As the two leading IT automation platforms by market share, Chef and Puppet have been compared against each other extensively—for UpGuard’s recent take, please see Puppet vs. Chef Revisited. In this comparison, we’ll instead approach matters a little differently by comparing and contrasting Hosted Chef—the SaaS version of the product—with the full-fledged, flagship Puppet Enterprise offering.
When we talk of different versions of Chef, it really comes down to Open Source Chef vs. Chef Server, since Hosted Chef is just—as its name implies—a cloud-hosted version of the flagship Chef Server platform. For an in-depth look at Chef’s full lineup, check out Open Source Chef vs. Hosted Chef vs. On Premises (Private) Chef: Which Do You Need?
With Hosted Chef, cookbooks, roles, node definitions, and databags are securely stored in a cloud-based Chef server provisioned by Chef, Inc. This allows organizations to leverage a highly available, scalable version of the enterprise automation platform without having to install, configure, and manage the solution in-house. No need to worry about hardware management and maintenance or software upgrades – one simply uploads the cookbooks and Chef does the rest.
Chef Server. Source: Chef, Inc.
Aside from its SaaS delivery model, Hosted Chef offers the same benefits to enterprises as its on-premise version. An expansive collection of modules and recipes allows for easy customization of the solution to satisfy your organization’s unique requirements. The powerful SSH-based Knife tool is also available in Hosted Chef, as well as tight integration with Git for infrastructure-as-code enablement.
Hosted Chef is free for up to 5 nodes—sans support, with pricing thereafter starting at $6/node. This includes configuration support and provisioning assistance. For more regarding Hosted Chef pricing, please refer to Chef’s pricing page.
Security Posture: Hosted Chef
As a publicly accessible cloud service, Hosted Chef faces a myriad of security risks common to all SaaS offerings, namely—remote attacks, service outages, DDoS attacks, among others. However, Chef has taken steps to bolster its hosted solution’s security posture in anticipation of such events. Flexible role-based access control and data encryption give users additional layers of protection against compromises and data breaches. Data bags can be encrypted using shared secret encryption, and SSL verification is enabled by default for all requests made to the server.
Unlike Chef, Puppet Enterprise does not offer a hosted version of its flagship automation platform. Its agent-based, master/client setup makes for a more resource-intensive solution—one that runs optimally on your own servers, behind your own firewall. Large enterprises will no doubt prefer to build and manage Puppet implementations themselves, especially if they are juggling heterogeneous infrastructures across data centers and disparate cloud environments.
Since Puppet Enterprise has been covered extensively in previous articles, we will instead focus on a few features that differentiate it from Chef’s cloud-hosted platform. Again--Hosted Chef is essentially Chef Server in the cloud, and the two share most if not all of the same features. For a comprehensive, up-to-date comparison between Puppet vs. Chef, check out Puppet vs. Chef Revisited.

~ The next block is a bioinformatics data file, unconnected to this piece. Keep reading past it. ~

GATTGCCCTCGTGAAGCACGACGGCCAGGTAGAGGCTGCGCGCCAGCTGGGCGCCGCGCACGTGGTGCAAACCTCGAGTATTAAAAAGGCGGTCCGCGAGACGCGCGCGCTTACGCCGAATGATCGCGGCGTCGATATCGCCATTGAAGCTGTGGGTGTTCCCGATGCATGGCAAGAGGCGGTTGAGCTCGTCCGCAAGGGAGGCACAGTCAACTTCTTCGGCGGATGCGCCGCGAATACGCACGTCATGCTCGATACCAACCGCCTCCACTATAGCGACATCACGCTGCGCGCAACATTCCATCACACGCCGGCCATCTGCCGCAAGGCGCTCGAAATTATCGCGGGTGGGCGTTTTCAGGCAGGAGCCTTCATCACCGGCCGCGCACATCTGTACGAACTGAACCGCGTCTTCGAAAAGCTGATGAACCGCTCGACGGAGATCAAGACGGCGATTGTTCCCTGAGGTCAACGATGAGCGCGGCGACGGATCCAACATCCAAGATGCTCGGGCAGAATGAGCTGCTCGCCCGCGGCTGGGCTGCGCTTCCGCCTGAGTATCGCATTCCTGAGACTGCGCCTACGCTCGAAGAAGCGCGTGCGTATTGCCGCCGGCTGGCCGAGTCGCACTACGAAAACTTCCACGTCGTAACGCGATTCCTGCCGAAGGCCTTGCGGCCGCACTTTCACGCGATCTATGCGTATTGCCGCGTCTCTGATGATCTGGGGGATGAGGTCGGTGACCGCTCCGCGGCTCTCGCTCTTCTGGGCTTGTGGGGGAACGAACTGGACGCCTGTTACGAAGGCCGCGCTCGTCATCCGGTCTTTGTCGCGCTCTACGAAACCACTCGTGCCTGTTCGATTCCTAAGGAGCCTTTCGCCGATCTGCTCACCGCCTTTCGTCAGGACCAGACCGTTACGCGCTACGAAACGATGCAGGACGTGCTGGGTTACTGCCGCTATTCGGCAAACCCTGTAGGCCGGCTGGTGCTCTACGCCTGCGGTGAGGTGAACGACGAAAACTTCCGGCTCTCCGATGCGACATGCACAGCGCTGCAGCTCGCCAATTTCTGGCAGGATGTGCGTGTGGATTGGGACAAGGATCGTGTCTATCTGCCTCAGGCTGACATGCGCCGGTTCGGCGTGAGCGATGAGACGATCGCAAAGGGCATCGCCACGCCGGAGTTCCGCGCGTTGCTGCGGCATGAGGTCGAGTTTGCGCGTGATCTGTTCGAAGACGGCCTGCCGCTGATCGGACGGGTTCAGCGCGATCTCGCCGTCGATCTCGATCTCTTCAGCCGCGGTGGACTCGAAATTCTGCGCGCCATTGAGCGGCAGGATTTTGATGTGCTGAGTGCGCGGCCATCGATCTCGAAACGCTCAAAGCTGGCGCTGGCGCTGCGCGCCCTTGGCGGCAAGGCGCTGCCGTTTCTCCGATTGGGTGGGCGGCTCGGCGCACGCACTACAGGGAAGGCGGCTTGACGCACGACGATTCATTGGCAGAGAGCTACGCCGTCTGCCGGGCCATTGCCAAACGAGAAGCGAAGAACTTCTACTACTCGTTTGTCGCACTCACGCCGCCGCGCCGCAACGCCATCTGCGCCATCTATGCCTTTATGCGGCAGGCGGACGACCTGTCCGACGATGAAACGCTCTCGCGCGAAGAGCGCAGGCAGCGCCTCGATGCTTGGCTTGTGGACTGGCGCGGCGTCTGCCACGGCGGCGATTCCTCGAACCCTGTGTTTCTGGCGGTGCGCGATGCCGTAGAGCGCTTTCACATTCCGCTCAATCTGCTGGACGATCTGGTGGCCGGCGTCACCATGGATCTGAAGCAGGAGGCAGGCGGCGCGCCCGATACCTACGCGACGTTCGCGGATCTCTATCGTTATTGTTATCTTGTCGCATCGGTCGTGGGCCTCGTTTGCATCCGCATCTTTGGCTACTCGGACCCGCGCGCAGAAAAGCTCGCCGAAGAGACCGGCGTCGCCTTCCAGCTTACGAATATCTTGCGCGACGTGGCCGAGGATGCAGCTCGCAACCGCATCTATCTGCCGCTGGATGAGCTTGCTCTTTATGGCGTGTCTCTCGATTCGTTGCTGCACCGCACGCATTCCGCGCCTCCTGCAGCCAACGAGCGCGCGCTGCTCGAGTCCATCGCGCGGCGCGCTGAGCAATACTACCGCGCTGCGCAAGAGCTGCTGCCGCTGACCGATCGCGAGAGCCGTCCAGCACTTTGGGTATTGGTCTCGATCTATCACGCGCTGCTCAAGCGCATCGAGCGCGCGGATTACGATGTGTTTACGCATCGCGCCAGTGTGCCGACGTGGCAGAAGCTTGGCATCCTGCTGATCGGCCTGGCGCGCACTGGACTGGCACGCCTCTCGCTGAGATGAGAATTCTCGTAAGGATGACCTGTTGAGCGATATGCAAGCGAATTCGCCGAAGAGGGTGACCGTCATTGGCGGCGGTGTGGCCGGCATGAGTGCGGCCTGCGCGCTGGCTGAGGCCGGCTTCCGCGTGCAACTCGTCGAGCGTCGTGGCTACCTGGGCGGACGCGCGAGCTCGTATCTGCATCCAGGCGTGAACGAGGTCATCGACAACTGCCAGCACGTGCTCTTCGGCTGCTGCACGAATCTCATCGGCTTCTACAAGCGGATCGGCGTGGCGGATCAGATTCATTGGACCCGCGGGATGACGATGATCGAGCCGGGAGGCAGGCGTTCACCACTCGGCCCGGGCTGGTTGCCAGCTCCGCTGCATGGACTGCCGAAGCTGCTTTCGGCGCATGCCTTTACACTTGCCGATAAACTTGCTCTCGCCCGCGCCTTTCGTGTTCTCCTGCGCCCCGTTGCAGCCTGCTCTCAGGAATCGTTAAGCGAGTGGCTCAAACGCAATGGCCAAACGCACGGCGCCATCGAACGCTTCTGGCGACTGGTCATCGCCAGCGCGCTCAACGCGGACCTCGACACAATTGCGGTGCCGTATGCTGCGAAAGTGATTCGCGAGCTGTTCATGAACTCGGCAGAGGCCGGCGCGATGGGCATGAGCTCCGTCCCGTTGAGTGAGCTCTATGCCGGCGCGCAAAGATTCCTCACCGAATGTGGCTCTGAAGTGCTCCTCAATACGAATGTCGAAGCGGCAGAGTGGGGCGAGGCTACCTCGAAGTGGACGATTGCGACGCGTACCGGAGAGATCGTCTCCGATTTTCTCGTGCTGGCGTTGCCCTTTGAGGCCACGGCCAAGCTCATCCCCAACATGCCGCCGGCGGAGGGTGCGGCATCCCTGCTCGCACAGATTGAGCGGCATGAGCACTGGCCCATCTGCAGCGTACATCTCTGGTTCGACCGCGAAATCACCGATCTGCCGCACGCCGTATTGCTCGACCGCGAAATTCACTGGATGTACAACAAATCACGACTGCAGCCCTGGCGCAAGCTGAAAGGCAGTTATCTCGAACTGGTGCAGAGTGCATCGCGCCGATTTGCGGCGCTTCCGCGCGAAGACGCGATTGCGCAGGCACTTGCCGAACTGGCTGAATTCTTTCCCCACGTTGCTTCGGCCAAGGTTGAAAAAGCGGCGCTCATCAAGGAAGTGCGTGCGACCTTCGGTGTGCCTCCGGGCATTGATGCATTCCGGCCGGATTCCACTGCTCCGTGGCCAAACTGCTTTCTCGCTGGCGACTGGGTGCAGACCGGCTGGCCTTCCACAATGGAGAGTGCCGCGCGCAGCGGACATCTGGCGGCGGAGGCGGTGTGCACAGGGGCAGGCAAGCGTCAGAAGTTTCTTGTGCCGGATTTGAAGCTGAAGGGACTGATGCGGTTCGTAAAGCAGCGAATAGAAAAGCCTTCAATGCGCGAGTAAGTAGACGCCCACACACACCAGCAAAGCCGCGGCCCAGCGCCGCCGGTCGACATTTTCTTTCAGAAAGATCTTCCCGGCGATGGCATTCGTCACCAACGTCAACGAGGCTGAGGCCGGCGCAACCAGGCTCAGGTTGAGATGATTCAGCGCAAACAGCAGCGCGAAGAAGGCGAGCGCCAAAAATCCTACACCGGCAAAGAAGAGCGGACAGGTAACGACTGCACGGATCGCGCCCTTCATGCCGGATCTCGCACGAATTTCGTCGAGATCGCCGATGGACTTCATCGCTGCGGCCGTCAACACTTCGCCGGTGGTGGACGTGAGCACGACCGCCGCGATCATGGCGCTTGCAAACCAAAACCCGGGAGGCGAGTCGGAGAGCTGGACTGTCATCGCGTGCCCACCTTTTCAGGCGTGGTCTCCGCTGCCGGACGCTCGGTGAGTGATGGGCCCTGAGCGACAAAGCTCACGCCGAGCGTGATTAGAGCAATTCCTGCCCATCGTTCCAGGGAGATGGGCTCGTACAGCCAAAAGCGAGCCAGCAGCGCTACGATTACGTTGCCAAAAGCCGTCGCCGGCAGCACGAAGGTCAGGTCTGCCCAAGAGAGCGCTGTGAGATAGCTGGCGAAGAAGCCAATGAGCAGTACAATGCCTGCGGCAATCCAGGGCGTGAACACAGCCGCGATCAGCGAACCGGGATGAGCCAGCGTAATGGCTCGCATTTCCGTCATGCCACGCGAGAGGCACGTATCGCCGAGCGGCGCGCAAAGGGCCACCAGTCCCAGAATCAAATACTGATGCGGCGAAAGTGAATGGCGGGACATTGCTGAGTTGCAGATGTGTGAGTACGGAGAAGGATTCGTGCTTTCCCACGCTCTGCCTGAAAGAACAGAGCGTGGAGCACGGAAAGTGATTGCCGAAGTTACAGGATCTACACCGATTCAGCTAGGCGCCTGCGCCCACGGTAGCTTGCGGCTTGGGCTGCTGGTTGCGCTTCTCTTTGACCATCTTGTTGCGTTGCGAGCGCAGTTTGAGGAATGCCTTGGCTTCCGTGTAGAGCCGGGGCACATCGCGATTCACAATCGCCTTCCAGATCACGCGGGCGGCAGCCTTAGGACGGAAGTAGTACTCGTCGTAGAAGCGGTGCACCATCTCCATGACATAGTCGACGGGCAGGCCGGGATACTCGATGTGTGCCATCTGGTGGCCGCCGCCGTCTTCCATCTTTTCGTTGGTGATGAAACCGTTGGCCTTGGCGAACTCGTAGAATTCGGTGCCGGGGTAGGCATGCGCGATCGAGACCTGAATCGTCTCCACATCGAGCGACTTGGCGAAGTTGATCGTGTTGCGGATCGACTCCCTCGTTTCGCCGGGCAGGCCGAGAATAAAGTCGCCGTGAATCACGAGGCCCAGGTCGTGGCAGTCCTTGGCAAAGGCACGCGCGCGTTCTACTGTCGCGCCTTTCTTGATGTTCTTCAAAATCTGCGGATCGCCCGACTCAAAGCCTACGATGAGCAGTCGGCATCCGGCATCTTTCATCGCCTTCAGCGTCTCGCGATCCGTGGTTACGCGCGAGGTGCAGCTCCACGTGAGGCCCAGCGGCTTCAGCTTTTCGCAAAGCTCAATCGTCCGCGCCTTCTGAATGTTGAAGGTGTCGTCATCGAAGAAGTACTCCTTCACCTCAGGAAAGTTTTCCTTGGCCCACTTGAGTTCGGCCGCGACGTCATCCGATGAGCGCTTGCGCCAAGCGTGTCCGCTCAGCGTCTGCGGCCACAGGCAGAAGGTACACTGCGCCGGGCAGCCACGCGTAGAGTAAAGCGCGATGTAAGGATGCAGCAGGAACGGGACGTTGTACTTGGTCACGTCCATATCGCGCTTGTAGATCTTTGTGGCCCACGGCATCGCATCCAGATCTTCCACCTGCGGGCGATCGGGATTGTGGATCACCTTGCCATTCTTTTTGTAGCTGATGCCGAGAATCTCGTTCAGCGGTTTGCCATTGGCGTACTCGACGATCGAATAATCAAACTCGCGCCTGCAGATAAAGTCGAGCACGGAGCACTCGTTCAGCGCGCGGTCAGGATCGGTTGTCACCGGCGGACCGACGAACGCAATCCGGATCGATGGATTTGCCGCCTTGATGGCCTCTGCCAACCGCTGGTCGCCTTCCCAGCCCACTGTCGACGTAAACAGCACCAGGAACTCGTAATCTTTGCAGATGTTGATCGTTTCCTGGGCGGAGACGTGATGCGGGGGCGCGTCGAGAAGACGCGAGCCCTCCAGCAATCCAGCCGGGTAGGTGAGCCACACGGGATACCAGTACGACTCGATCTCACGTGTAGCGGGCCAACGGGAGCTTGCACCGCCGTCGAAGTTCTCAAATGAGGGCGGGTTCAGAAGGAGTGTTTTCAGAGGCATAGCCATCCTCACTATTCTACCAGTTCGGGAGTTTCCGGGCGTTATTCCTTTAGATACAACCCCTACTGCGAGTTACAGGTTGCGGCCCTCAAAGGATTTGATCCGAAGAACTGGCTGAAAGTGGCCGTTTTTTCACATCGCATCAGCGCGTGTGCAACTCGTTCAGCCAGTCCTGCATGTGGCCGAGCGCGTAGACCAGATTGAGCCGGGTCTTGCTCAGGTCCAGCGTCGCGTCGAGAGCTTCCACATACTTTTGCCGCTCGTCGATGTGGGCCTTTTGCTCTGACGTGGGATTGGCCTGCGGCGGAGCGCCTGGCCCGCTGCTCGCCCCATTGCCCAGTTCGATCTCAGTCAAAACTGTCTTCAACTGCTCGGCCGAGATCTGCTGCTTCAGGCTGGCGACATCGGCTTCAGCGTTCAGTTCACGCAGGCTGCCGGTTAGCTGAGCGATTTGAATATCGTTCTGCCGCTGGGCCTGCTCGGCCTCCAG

Bare Metal Essentials
Puppet’s powerful Razor application is an advanced bare metal provisioning tool that handles bare metal hardware and virtual server provisioning. Co-developed with EMC, Razor can take an OS-less server and brings it under Puppet management with fully deployed applications.
So while Hosted Chef can automate the provisioning of virtual servers and applications, Puppet Enterprise with Razor can automatically discover and provision bare metal hardware with an OS or hypervisor of choice and then hand it over to Puppet Enterprise for further policy-based configuration of applications and services.
Security Posture: Puppet Enterprise
Because Puppet Enterprise is designed for deployment behind an organization’s firewall, proper measures must be taken by IT/operators to harden their instances. Fortunately, Puppet Forge—Puppet’s repository of community-developed modules—contains a wealth of pre-built components for bolstering the platform’s security posture. For example, the os_hardening module hardens the base OS with secure configuration, while the mysql_hardening module configures mysql for security hardening.
More often, the hidden cost of a solution’s popularity is an abundance of well-known vulnerabilities and attack vectors. This is certainly the case with Puppet Enterprise: 51 documented vulnerabilities to date per the CVE database, 17 of which are medium-to-high severity.
Two CM heavyweights, two different approaches to automation, and two different deployment models. Hosted Chef and Puppet Enterprise each provide distinct benefits, and—depending on an organization’s needs—may outshine the other in a given use case or scenario. For a lightweight yet powerful automation platform that is trivial to get up and running, go with Hosted Chef. If your organization requires an on-premise automation package that can provision from bare-metal, Puppet Enterprise is the ideal solution. In either case, UpGuard can dovetail seamlessly into your DevOps pipeline by outputting system/infrastructure configurations directly to Puppet Manifests or Chef Recipes. Give it a free test drive today.